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ERIC Number: EJ788644
Record Type: Journal
Publication Date: 2008-Apr
Pages: 13
Abstractor: Author
Reference Count: 0
ISBN: N/A
ISSN: ISSN-0010-0277
Word Order and Information Status in Child Language
Narasimhan, Bhuvana; Dimroth, Christine
Cognition, v107 n1 p317-329 Apr 2008
In expressing rich, multi-dimensional thought in language, speakers are influenced by a range of factors that influence the ordering of utterance constituents. A fundamental principle that guides constituent ordering in adults has to do with information status, the accessibility of referents in discourse. Typically, adults order previously mentioned referents ("old" or accessible information) first, before they introduce referents that have not yet been mentioned in the discourse ("new" or inaccessible information) at both sentential and phrasal levels. Here we ask whether a similar principle influences ordering patterns at the phrasal level in children who are in the early stages of combining words productively. Prior research shows that when conveying semantic relations, children reproduce language-specific ordering patterns in the input, suggesting that they do not have a bias for any particular order to describe "who did what to whom". But our findings show that when they label "old" versus "new" referents, 3- to 5-year-old children prefer an ordering pattern opposite to that of adults (Study 1). Children's ordering preference is not derived from input patterns, as "old-before-new" is also the preferred order in caregivers' speech directed to young children (Study 2). Our findings demonstrate that a key principle governing ordering preferences in adults does not originate in early childhood, but develops: from new-to-old to old-to-new.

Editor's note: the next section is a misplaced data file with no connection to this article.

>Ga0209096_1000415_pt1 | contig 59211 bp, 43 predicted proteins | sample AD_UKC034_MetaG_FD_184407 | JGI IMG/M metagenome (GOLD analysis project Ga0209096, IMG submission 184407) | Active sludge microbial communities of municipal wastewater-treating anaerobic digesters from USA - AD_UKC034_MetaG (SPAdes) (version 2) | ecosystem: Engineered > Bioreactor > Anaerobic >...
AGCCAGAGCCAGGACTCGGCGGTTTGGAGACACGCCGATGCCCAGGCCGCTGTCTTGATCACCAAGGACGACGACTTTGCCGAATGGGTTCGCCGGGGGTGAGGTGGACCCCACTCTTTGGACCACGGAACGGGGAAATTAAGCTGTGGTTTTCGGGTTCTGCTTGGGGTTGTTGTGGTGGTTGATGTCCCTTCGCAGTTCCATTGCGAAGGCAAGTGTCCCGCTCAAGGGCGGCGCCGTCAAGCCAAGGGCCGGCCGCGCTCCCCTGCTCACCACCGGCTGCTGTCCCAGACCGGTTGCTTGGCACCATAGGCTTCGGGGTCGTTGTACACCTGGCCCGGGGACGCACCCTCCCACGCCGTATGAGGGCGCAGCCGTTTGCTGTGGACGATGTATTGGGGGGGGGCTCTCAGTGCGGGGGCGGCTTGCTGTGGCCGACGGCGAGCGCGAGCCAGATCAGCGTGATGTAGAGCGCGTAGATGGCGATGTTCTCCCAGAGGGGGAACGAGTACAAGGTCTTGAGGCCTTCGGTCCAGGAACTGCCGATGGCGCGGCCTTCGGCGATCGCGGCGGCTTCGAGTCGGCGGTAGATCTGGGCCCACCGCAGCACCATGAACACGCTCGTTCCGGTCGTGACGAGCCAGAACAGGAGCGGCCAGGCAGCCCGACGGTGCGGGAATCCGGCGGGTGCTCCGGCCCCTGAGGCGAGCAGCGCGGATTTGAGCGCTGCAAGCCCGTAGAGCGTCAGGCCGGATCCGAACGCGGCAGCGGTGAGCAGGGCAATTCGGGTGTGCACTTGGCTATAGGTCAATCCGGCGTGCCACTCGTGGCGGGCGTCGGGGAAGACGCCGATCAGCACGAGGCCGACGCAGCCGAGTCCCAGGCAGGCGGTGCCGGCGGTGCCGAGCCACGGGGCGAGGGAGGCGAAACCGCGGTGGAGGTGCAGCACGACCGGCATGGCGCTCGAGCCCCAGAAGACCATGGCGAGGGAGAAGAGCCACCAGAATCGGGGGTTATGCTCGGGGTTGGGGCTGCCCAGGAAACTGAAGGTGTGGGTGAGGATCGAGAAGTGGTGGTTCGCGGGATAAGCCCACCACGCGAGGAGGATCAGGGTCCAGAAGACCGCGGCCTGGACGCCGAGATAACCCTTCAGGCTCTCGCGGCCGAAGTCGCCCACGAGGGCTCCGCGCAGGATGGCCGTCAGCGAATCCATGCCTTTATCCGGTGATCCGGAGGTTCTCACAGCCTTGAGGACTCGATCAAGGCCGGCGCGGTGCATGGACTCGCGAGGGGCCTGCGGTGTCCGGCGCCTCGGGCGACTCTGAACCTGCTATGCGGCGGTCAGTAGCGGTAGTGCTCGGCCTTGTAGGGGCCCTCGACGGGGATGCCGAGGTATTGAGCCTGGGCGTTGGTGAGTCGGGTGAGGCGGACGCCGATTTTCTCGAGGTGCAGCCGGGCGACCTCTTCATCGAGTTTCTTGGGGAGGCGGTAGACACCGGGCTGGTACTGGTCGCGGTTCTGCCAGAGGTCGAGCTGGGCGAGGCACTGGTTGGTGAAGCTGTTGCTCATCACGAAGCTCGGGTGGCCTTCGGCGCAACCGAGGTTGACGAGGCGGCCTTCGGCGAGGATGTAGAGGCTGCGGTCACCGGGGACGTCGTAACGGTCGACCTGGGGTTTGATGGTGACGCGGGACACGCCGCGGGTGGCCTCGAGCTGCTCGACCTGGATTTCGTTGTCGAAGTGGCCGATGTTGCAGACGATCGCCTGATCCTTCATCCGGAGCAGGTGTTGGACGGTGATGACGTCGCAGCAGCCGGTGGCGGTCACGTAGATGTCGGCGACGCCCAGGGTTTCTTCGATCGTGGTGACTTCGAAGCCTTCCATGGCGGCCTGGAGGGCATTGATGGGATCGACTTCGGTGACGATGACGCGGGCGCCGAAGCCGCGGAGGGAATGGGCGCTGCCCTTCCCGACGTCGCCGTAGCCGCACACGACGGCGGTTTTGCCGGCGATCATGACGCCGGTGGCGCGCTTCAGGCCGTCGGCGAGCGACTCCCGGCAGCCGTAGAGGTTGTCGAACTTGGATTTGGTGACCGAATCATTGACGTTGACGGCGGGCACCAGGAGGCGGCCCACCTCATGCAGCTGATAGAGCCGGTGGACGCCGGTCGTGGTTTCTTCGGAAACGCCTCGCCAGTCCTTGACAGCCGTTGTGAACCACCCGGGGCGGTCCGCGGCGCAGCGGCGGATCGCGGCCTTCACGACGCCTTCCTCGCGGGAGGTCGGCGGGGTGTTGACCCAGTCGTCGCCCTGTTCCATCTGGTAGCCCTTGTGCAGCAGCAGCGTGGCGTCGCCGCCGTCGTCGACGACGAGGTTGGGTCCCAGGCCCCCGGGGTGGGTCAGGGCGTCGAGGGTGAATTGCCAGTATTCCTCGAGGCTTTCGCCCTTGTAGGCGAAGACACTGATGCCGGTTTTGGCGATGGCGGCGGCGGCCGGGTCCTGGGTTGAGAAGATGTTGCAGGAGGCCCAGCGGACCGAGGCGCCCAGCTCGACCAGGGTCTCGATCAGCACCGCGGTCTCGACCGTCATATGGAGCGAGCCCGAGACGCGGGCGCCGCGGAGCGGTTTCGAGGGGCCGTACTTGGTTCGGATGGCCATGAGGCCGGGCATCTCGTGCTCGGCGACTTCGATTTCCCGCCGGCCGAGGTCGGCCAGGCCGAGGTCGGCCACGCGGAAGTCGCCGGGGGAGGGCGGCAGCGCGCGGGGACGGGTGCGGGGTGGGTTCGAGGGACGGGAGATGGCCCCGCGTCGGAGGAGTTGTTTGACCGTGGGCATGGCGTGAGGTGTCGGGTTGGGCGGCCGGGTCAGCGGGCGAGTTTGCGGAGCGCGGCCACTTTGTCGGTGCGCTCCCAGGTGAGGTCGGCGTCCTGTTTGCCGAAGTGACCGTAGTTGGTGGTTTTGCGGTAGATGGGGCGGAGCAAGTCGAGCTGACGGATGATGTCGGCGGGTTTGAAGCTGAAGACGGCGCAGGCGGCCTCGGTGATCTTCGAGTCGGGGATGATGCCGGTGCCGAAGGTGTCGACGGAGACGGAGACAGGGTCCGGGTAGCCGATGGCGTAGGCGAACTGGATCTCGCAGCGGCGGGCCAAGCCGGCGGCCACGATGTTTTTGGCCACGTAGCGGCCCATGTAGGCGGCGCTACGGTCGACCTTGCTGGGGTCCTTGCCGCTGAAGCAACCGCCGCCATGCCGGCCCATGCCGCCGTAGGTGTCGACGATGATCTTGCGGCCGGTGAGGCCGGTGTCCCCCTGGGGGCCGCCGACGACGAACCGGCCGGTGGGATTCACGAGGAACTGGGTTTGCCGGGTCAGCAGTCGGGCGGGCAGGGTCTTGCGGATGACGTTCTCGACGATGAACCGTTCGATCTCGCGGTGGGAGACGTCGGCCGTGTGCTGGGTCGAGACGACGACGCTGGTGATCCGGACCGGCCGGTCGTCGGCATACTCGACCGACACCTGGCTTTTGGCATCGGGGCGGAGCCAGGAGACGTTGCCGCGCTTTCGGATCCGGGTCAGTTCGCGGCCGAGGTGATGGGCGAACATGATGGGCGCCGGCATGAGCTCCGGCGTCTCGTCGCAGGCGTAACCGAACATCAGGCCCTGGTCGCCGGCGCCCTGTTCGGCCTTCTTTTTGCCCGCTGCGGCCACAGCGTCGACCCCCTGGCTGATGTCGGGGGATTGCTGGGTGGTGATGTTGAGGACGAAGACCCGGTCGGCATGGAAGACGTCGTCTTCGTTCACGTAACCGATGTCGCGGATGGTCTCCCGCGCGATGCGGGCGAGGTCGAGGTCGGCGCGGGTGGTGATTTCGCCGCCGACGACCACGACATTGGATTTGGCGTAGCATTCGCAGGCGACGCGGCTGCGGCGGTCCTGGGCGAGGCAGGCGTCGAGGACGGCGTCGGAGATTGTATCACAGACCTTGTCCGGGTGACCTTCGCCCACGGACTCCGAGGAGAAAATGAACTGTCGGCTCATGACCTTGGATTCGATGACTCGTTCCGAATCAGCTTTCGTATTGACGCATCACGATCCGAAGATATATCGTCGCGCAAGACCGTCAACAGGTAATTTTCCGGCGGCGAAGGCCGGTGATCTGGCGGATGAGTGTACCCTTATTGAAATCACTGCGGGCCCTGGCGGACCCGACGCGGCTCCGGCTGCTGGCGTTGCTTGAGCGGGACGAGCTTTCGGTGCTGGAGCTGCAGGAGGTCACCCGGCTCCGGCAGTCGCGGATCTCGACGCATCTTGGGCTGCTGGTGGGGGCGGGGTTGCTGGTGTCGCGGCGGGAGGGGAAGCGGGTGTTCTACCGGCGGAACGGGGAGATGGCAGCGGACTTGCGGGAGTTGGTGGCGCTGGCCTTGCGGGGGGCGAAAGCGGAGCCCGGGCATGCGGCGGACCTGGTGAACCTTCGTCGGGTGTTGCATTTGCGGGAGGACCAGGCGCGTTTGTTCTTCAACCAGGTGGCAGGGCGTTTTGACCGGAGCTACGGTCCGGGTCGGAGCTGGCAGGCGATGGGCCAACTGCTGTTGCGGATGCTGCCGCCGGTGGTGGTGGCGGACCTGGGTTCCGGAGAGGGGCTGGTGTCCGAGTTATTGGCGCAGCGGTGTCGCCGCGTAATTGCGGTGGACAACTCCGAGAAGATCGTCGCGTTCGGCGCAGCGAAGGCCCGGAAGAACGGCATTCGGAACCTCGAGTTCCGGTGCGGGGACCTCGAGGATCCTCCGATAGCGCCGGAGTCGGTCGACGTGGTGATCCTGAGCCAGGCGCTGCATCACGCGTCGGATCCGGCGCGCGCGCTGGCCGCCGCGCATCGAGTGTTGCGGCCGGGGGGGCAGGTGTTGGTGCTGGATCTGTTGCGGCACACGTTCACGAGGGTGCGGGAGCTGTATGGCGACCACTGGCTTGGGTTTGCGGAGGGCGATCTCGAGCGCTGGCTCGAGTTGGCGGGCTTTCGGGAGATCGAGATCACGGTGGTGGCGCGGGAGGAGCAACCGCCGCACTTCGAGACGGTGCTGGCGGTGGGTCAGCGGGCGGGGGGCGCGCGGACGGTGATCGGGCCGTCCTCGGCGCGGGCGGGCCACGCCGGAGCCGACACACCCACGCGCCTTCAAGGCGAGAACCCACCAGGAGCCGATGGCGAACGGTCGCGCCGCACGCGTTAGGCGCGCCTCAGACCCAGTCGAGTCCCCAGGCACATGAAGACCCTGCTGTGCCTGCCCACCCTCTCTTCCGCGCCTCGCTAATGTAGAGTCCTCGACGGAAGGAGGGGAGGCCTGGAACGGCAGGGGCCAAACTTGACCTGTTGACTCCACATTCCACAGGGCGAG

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Publication Type: Journal Articles; Reports - Research
Education Level: N/A
Audience: N/A
Language: English
Sponsor: N/A
Authoring Institution: N/A